But there's potentially big money to be made down in Ohio, where Gilbert, the principal owner of the Cleveland Cavaliers, is a prominent force behind a ballot initiative to greenlight casinos for the Buckeye State's four largest cities. Bullishness, it seems, has limits when opportunity knocks.

"I guess it is a little bit ironic," he said in an interview Monday. Adding to the irony is the fact that Gilbert's main man on the Ohio casino effort is Matt Cullen, the General Motors exec-turned-Gilbert guy and arguably the biggest Mr. Detroit this side of the city's official economic development apparatus.

 

Except for one. Also partnering with Gilbert and Cullen is former Detroit Mayor Dennis Archer, assuming the Ohio casino initiative passes and the opportunity for investment becomes real. Archer appeared earlier this month at a forum in Toledo to promote casino gaming in Ohio, testifying that three casinos here provided jobs and economic development but not the feared spike in crime.

The best part: The Detroit guys and their partner, Penn National Gaming Inc. of Wyomissing, Pa., are relying on a "don't-let-your-gambling-dollars-leave-the-state" campaign to persuade Ohioans to approve casinos after four failed tries.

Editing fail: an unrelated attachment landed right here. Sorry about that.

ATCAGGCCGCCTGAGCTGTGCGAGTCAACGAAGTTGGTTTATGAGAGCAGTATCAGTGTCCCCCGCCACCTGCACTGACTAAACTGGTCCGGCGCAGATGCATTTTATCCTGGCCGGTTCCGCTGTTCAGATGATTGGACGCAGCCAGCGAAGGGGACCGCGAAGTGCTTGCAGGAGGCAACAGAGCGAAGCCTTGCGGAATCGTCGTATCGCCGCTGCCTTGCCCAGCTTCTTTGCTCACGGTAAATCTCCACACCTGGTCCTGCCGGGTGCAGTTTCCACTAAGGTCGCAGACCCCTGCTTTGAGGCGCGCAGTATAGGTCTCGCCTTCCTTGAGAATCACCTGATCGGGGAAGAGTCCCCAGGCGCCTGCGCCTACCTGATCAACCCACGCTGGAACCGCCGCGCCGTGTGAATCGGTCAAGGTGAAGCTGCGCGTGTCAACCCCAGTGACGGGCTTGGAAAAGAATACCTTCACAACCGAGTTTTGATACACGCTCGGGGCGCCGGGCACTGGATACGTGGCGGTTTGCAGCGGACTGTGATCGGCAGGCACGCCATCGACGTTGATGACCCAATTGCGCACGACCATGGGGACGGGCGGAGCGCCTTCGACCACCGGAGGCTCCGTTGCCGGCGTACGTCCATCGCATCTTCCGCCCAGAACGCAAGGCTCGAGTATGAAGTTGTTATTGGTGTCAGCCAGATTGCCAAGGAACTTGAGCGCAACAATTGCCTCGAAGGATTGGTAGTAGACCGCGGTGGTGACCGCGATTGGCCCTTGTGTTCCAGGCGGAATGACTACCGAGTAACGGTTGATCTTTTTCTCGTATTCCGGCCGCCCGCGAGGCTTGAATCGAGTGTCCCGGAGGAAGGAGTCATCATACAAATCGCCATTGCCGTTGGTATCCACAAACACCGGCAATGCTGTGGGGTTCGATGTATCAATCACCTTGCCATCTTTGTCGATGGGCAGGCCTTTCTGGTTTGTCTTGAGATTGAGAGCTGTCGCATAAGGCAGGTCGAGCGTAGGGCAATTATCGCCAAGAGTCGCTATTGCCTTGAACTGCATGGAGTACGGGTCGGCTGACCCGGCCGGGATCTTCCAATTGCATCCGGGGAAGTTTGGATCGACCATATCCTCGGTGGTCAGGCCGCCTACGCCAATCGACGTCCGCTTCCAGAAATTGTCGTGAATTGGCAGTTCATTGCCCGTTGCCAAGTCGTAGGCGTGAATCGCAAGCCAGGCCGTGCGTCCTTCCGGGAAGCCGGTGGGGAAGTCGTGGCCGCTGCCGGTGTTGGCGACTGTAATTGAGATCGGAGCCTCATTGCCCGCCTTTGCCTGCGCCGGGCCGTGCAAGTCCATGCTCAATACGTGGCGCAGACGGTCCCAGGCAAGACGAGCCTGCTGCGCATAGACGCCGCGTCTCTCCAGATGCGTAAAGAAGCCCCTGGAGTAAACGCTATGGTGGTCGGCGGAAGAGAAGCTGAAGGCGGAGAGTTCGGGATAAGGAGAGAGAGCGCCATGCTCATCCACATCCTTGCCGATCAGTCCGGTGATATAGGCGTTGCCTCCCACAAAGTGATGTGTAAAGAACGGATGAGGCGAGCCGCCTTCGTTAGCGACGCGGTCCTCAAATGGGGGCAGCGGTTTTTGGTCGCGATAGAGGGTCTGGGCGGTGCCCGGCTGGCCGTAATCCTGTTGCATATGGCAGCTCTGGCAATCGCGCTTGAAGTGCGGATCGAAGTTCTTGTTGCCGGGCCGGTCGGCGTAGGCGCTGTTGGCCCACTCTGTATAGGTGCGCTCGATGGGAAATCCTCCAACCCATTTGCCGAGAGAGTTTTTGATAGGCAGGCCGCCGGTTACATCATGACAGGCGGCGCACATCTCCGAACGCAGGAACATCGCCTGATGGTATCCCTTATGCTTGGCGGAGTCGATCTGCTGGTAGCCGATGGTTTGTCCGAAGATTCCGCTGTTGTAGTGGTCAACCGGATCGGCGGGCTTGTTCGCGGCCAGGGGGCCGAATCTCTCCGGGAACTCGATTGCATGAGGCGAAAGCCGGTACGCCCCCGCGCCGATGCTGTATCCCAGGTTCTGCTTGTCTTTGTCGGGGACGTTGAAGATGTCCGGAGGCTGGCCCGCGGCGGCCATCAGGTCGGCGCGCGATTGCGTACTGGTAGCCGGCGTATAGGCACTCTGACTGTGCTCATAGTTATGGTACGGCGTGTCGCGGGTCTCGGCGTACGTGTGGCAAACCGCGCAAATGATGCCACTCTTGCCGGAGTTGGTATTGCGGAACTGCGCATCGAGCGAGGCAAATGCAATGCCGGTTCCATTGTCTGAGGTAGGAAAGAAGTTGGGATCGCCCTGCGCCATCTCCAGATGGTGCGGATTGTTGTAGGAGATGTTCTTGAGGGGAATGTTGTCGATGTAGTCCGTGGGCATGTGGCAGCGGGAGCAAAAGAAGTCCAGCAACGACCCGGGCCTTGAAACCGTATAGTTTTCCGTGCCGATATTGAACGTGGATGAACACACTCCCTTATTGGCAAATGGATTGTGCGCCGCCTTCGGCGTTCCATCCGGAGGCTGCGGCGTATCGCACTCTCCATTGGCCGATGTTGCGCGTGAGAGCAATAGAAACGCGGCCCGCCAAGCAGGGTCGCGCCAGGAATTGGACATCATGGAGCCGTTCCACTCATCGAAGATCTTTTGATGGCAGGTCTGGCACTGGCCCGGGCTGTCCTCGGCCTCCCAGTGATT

If the homer argument worked for Michigan against Windsor, the thinking goes, why not use it in Ohio against Michigan, Indiana and Pennsylvania -- especially amid tough times with double-digit unemployment?

Right. The locals in Detroit should love this. Start with the Ilitch family, whose interests in Detroit and MotorCity Casino, almost are as old as Gilbert's company. Then come those pushing to get Greektown out of Chapter 11.

Finally, there are Mayor Dave Bing and the government bureaucrats in Detroit and Lansing who depend on Detroit gaming taxes to fatten slimmed-down revenue projections.

"We were kind of just watching this opportunity unfolding in Ohio where we have significant business interests," Gilbert said, confirming that his company expressed preliminary interest in acquiring Greektown Casino out of bankruptcy. "We're about rebuilding the urban cores of the cities we're involved with. It really is something that is not a threat on either side of Lake Erie."